Pisa vs. Florence as the birthplace of the Renaissance I had this whole thing typed out and then my computer attacked it. Aarrrgggh.

OK, so Pisa has prior claim historically. They did the groundwork. Because they were the first city to have a booming trade and intellectual commerce with the Arabs, the Pisans started in on the Renaissance ideas and practical applications. However, their culture soon went to the dogs, while Florence rose above. While the Pisans definitely had the first inklings of a Renaissance culture, it still bore the influence of another completely different culture.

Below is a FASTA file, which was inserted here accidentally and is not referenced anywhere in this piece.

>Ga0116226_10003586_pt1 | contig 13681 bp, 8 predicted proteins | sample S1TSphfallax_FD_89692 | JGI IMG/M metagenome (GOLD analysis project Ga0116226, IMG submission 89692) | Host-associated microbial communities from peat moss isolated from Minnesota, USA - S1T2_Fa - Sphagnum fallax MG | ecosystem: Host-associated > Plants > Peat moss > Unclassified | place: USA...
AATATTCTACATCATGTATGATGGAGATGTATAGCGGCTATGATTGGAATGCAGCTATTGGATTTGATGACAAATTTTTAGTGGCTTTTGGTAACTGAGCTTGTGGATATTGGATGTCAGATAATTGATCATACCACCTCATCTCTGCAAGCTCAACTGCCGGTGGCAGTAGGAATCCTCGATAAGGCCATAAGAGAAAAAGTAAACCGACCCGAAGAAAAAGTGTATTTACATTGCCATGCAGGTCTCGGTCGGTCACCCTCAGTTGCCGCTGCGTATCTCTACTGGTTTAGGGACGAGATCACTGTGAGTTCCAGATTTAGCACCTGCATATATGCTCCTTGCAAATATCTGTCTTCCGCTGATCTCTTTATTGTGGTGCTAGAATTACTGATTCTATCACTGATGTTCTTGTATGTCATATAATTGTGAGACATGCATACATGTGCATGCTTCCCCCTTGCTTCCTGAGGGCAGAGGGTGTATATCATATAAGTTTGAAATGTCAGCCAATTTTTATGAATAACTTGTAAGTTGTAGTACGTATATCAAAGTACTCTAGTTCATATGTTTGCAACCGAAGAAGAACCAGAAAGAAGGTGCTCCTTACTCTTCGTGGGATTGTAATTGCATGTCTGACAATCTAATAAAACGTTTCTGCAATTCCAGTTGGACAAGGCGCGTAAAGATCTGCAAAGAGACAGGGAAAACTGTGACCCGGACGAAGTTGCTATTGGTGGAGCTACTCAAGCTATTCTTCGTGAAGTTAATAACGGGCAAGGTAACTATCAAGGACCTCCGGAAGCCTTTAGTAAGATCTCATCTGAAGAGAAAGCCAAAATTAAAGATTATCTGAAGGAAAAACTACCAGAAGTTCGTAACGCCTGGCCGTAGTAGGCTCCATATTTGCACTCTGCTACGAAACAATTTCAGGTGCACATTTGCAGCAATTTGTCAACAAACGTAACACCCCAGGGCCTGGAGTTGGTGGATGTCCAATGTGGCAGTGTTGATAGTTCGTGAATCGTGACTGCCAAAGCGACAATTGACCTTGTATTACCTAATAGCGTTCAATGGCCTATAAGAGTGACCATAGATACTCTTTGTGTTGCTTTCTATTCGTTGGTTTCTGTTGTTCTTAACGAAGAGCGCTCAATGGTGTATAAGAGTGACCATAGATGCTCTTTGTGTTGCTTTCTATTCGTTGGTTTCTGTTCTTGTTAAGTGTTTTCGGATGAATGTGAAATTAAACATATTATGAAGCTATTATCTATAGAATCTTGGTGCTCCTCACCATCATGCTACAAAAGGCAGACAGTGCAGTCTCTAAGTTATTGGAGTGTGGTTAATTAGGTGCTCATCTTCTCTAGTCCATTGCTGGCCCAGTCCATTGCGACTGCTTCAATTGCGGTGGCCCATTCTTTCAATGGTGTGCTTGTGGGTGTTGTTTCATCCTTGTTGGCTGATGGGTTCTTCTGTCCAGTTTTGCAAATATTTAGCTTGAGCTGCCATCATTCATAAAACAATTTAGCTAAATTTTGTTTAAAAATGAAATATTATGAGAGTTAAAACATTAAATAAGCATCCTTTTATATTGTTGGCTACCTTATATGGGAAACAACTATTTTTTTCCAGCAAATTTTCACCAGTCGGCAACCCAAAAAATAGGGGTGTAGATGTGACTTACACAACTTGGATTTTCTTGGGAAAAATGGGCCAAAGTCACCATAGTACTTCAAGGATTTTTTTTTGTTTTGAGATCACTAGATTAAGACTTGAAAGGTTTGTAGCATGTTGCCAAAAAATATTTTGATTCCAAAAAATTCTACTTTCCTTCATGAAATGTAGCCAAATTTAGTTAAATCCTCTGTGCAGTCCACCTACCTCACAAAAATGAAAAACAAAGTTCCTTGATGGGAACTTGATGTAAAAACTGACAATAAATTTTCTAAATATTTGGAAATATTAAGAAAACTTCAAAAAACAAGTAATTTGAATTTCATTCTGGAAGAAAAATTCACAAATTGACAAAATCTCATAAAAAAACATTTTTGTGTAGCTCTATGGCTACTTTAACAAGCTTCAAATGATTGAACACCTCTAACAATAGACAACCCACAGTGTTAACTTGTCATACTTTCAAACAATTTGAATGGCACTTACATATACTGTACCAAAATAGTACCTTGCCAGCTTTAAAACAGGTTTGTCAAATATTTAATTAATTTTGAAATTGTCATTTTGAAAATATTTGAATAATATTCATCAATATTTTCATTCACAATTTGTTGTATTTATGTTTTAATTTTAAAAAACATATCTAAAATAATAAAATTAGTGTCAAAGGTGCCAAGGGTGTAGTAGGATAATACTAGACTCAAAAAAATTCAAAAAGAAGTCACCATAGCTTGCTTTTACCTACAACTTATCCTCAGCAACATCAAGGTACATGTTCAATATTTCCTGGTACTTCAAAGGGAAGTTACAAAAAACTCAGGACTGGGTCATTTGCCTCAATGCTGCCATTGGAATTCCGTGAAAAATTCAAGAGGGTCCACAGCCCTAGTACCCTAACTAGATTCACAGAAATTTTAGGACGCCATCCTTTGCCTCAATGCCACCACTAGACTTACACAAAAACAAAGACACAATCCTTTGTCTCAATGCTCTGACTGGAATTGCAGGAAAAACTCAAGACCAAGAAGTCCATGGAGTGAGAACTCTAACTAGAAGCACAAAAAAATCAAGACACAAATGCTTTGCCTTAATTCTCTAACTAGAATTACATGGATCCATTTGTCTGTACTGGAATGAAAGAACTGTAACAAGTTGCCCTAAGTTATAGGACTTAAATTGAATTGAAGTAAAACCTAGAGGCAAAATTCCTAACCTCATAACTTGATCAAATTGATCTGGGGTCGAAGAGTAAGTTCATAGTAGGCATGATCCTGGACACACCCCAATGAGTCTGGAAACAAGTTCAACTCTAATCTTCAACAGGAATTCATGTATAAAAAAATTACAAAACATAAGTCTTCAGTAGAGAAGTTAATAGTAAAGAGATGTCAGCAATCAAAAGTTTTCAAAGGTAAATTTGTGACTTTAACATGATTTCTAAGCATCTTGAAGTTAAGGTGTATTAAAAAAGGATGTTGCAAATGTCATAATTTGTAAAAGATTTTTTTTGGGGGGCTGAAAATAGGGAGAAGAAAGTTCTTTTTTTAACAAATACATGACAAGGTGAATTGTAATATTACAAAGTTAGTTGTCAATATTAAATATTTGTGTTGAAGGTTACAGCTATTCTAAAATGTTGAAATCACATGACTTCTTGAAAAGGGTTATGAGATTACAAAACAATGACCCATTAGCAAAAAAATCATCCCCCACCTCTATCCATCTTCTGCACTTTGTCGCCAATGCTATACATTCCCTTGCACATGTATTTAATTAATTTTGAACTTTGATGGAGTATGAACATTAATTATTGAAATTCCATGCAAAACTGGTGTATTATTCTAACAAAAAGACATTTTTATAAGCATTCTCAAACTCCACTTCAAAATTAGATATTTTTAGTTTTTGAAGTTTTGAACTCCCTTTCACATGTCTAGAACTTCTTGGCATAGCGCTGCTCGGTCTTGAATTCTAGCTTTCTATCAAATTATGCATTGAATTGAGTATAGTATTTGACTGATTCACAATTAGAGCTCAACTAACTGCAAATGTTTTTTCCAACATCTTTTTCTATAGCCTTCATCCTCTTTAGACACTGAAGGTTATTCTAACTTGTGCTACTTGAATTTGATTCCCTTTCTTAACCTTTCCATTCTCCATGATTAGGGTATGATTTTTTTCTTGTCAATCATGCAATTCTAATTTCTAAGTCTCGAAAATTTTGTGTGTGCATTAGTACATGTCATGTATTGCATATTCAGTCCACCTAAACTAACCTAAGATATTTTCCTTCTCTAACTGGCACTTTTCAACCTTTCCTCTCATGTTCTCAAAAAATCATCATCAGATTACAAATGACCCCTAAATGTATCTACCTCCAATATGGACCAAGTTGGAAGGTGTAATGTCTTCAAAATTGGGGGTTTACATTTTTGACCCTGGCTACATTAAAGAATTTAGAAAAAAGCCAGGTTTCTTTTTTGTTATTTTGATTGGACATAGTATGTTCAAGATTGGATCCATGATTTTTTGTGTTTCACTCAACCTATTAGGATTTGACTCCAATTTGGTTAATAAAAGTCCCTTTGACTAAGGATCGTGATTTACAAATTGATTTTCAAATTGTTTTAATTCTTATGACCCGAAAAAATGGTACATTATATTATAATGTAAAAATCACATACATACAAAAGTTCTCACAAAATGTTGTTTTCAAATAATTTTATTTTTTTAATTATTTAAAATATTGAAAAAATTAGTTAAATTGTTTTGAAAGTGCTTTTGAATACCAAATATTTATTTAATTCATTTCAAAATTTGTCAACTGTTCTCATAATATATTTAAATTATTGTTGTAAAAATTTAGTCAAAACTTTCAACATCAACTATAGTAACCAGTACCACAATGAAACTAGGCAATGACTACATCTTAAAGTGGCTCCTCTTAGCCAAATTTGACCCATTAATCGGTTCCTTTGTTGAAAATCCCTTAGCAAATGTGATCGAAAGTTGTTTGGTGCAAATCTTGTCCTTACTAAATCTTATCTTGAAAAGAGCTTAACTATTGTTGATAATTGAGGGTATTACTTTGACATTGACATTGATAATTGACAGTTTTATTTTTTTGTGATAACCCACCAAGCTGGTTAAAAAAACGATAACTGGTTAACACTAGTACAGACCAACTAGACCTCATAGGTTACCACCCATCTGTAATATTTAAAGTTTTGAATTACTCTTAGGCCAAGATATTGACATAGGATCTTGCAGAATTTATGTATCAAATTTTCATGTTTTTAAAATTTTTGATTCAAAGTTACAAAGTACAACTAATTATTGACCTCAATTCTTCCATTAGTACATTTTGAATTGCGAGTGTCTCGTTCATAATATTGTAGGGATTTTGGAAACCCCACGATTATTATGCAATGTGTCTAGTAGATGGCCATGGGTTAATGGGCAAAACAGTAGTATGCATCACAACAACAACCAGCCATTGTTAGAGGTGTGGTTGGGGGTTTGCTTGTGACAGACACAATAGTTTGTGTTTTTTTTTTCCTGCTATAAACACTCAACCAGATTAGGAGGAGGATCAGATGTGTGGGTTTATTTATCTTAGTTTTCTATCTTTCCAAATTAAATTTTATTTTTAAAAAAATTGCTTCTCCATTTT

Thus, the Florentines overall have a more secure claim on the title of birthplace of the Renaissance in the sense that it spread that culture elsewhere. Furthermore, they took more of a cultural possession of the practices and ideas.

In my opinion it's all relative, since time is a continuum of points. Therefore, since you can't really define the Renaissance as having a specific beginning and endpoint, I think that both claims are equally valid.

-- JeanWood? - 05 Apr 2005

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